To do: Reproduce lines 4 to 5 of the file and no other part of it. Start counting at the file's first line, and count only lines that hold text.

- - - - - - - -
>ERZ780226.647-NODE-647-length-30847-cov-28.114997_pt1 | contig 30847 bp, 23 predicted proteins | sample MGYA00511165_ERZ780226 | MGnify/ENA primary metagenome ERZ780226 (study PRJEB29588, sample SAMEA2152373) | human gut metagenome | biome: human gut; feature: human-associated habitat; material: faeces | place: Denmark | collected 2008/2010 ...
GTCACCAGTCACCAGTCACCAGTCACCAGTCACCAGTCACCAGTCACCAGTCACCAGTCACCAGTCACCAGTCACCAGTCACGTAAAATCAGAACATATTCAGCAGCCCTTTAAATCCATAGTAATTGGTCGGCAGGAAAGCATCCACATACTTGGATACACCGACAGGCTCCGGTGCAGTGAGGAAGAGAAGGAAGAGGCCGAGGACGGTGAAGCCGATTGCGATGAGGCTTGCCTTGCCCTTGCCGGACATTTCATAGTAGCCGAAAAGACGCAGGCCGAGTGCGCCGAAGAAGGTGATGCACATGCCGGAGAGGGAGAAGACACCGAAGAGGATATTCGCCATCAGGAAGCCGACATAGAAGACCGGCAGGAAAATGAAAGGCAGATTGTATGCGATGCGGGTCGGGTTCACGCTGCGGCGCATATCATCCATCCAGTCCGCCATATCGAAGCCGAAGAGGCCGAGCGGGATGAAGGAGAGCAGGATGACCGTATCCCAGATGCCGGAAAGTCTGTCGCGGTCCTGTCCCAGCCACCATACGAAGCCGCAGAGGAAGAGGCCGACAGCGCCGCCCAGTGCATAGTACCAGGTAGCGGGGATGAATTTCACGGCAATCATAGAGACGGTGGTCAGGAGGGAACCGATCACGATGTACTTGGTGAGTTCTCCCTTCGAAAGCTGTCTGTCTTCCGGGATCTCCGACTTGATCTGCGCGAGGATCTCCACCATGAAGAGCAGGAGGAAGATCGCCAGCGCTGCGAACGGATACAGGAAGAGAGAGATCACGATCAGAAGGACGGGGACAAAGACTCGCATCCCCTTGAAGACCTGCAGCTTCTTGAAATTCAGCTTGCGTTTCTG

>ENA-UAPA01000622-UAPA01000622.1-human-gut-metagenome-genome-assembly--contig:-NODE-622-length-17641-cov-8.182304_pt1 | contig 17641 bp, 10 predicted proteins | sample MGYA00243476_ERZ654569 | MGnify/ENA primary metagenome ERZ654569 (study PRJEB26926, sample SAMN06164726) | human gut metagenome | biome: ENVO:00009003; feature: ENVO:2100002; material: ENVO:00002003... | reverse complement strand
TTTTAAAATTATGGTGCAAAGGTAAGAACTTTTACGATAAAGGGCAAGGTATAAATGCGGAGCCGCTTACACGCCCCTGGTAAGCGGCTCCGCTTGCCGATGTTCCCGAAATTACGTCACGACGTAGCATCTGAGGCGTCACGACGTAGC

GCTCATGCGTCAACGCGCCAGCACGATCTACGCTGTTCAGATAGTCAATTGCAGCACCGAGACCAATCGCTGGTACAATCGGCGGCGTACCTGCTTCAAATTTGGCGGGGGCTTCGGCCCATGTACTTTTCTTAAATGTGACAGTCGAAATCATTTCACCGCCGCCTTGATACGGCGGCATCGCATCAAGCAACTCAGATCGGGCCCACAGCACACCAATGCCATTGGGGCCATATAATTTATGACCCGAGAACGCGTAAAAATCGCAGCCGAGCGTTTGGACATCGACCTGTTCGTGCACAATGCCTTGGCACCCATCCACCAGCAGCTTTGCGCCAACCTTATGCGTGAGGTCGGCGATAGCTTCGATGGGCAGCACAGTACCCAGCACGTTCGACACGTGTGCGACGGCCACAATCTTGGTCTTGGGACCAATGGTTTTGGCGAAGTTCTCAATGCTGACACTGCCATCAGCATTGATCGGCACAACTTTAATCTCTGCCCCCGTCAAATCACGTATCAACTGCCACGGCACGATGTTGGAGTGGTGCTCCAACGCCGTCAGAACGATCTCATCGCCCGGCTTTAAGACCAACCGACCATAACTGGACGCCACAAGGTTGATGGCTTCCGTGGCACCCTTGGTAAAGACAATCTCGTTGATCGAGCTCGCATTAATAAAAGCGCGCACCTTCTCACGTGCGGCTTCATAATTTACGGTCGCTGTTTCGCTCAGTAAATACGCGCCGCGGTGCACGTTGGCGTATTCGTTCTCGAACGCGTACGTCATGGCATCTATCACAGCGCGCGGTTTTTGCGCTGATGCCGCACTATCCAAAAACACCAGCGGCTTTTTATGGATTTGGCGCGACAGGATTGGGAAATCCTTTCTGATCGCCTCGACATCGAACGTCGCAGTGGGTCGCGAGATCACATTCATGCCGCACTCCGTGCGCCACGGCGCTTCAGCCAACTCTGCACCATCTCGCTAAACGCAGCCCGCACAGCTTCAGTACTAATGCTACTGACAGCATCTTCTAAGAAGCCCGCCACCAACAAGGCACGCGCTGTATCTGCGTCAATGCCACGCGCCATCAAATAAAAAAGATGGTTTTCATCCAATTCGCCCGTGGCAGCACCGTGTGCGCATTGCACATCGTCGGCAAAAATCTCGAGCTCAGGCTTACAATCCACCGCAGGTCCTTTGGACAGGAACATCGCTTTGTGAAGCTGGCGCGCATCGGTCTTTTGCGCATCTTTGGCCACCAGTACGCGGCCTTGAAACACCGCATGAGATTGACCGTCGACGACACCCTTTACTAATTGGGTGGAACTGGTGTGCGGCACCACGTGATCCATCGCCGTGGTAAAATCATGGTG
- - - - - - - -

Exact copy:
TTTTAAAATTATGGTGCAAAGGTAAGAACTTTTACGATAAAGGGCAAGGTATAAATGCGGAGCCGCTTACACGCCCCTGGTAAGCGGCTCCGCTTGCCGATGTTCCCGAAATTACGTCACGACGTAGCATCTGAGGCGTCACGACGTAGC

GCTCATGCGTCAACGCGCCAGCACGATCTACGCTGTTCAGATAGTCAATTGCAGCACCGAGACCAATCGCTGGTACAATCGGCGGCGTACCTGCTTCAAATTTGGCGGGGGCTTCGGCCCATGTACTTTTCTTAAATGTGACAGTCGAAATCATTTCACCGCCGCCTTGATACGGCGGCATCGCATCAAGCAACTCAGATCGGGCCCACAGCACACCAATGCCATTGGGGCCATATAATTTATGACCCGAGAACGCGTAAAAATCGCAGCCGAGCGTTTGGACATCGACCTGTTCGTGCACAATGCCTTGGCACCCATCCACCAGCAGCTTTGCGCCAACCTTATGCGTGAGGTCGGCGATAGCTTCGATGGGCAGCACAGTACCCAGCACGTTCGACACGTGTGCGACGGCCACAATCTTGGTCTTGGGACCAATGGTTTTGGCGAAGTTCTCAATGCTGACACTGCCATCAGCATTGATCGGCACAACTTTAATCTCTGCCCCCGTCAAATCACGTATCAACTGCCACGGCACGATGTTGGAGTGGTGCTCCAACGCCGTCAGAACGATCTCATCGCCCGGCTTTAAGACCAACCGACCATAACTGGACGCCACAAGGTTGATGGCTTCCGTGGCACCCTTGGTAAAGACAATCTCGTTGATCGAGCTCGCATTAATAAAAGCGCGCACCTTCTCACGTGCGGCTTCATAATTTACGGTCGCTGTTTCGCTCAGTAAATACGCGCCGCGGTGCACGTTGGCGTATTCGTTCTCGAACGCGTACGTCATGGCATCTATCACAGCGCGCGGTTTTTGCGCTGATGCCGCACTATCCAAAAACACCAGCGGCTTTTTATGGATTTGGCGCGACAGGATTGGGAAATCCTTTCTGATCGCCTCGACATCGAACGTCGCAGTGGGTCGCGAGATCACATTCATGCCGCACTCCGTGCGCCACGGCGCTTCAGCCAACTCTGCACCATCTCGCTAAACGCAGCCCGCACAGCTTCAGTACTAATGCTACTGACAGCATCTTCTAAGAAGCCCGCCACCAACAAGGCACGCGCTGTATCTGCGTCAATGCCACGCGCCATCAAATAAAAAAGATGGTTTTCATCCAATTCGCCCGTGGCAGCACCGTGTGCGCATTGCACATCGTCGGCAAAAATCTCGAGCTCAGGCTTACAATCCACCGCAGGTCCTTTGGACAGGAACATCGCTTTGTGAAGCTGGCGCGCATCGGTCTTTTGCGCATCTTTGGCCACCAGTACGCGGCCTTGAAACACCGCATGAGATTGACCGTCGACGACACCCTTTACTAATTGGGTGGAACTGGTGTGCGGCACCACGTGATCCATCGCCGTGGTAAAATCATGGTG